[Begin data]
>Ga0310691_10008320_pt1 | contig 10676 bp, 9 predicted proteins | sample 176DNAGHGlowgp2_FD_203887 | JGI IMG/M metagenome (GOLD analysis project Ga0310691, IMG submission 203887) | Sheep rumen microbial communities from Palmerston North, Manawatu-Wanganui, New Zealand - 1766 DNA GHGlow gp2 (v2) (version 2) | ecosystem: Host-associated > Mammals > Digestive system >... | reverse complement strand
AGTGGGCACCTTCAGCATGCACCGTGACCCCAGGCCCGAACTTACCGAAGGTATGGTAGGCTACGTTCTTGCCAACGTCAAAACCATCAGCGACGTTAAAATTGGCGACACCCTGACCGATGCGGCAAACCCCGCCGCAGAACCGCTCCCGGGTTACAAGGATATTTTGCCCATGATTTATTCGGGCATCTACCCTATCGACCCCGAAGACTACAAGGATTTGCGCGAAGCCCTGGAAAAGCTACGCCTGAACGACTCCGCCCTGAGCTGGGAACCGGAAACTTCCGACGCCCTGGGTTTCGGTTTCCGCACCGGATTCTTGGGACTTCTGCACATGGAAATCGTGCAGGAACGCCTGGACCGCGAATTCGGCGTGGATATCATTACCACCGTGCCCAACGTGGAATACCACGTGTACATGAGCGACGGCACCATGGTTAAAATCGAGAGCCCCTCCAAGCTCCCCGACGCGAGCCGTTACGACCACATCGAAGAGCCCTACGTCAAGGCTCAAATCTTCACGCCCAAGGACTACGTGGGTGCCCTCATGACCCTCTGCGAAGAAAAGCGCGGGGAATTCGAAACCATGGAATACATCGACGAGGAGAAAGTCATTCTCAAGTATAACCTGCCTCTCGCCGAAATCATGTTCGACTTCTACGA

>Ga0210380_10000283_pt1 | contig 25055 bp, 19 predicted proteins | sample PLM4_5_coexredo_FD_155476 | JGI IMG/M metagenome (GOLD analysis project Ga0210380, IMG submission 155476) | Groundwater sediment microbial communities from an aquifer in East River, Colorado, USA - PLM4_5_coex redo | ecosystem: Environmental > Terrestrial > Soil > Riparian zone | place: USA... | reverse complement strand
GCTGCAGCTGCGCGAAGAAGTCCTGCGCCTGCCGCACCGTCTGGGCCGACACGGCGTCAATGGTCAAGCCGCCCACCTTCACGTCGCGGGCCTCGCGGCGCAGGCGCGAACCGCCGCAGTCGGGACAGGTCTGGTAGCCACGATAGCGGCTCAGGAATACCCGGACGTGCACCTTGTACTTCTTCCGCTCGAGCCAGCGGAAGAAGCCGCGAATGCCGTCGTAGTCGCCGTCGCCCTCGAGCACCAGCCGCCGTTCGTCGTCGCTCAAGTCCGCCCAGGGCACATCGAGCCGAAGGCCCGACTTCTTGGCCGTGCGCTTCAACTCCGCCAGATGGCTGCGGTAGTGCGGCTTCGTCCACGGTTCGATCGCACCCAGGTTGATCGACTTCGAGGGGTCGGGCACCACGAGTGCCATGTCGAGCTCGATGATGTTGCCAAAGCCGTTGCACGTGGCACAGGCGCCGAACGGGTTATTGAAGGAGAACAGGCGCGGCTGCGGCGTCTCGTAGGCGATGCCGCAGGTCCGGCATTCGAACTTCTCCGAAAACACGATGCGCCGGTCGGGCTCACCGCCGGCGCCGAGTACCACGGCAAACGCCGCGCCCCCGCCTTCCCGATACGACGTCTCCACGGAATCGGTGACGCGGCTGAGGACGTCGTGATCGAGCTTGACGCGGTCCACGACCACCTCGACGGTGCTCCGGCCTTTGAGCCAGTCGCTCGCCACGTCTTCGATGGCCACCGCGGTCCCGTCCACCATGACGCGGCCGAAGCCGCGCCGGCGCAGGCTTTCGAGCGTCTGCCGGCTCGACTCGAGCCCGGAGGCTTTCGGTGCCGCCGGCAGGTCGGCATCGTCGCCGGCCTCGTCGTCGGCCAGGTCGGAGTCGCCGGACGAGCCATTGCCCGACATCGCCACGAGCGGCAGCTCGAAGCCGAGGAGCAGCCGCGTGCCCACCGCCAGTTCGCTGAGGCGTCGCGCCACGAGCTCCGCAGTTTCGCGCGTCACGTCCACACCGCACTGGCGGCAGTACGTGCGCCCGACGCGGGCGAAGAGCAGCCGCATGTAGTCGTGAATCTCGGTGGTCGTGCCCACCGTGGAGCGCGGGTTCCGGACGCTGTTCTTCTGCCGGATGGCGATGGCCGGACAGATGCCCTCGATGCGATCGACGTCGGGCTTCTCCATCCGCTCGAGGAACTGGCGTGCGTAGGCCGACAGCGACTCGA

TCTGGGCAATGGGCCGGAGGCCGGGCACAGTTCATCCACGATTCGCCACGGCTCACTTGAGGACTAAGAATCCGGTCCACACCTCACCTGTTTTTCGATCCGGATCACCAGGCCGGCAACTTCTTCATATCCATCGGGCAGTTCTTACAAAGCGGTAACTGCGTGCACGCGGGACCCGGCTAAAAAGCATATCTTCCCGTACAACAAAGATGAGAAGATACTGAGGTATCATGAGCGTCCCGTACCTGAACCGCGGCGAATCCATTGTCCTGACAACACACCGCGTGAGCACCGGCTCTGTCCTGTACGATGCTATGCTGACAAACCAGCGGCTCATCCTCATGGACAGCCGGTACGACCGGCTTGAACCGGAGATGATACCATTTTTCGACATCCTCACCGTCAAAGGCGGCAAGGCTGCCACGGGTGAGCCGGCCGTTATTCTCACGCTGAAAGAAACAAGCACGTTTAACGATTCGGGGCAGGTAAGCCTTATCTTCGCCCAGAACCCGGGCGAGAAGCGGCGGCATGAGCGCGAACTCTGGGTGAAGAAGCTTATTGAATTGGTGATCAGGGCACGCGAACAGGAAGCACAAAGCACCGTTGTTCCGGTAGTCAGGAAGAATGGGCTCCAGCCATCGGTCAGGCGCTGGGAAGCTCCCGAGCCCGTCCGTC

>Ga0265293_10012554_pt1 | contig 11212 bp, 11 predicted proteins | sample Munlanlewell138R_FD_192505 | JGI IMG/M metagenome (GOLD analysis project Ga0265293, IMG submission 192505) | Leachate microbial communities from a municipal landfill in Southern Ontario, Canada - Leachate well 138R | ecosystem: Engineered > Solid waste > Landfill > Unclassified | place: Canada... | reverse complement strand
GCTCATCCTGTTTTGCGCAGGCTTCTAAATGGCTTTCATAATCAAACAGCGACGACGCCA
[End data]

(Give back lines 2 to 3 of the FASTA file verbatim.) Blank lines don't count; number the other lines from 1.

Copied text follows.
AGTGGGCACCTTCAGCATGCACCGTGACCCCAGGCCCGAACTTACCGAAGGTATGGTAGGCTACGTTCTTGCCAACGTCAAAACCATCAGCGACGTTAAAATTGGCGACACCCTGACCGATGCGGCAAACCCCGCCGCAGAACCGCTCCCGGGTTACAAGGATATTTTGCCCATGATTTATTCGGGCATCTACCCTATCGACCCCGAAGACTACAAGGATTTGCGCGAAGCCCTGGAAAAGCTACGCCTGAACGACTCCGCCCTGAGCTGGGAACCGGAAACTTCCGACGCCCTGGGTTTCGGTTTCCGCACCGGATTCTTGGGACTTCTGCACATGGAAATCGTGCAGGAACGCCTGGACCGCGAATTCGGCGTGGATATCATTACCACCGTGCCCAACGTGGAATACCACGTGTACATGAGCGACGGCACCATGGTTAAAATCGAGAGCCCCTCCAAGCTCCCCGACGCGAGCCGTTACGACCACATCGAAGAGCCCTACGTCAAGGCTCAAATCTTCACGCCCAAGGACTACGTGGGTGCCCTCATGACCCTCTGCGAAGAAAAGCGCGGGGAATTCGAAACCATGGAATACATCGACGAGGAGAAAGTCATTCTCAAGTATAACCTGCCTCTCGCCGAAATCATGTTCGACTTCTACGA

>Ga0210380_10000283_pt1 | contig 25055 bp, 19 predicted proteins | sample PLM4_5_coexredo_FD_155476 | JGI IMG/M metagenome (GOLD analysis project Ga0210380, IMG submission 155476) | Groundwater sediment microbial communities from an aquifer in East River, Colorado, USA - PLM4_5_coex redo | ecosystem: Environmental > Terrestrial > Soil > Riparian zone | place: USA... | reverse complement strand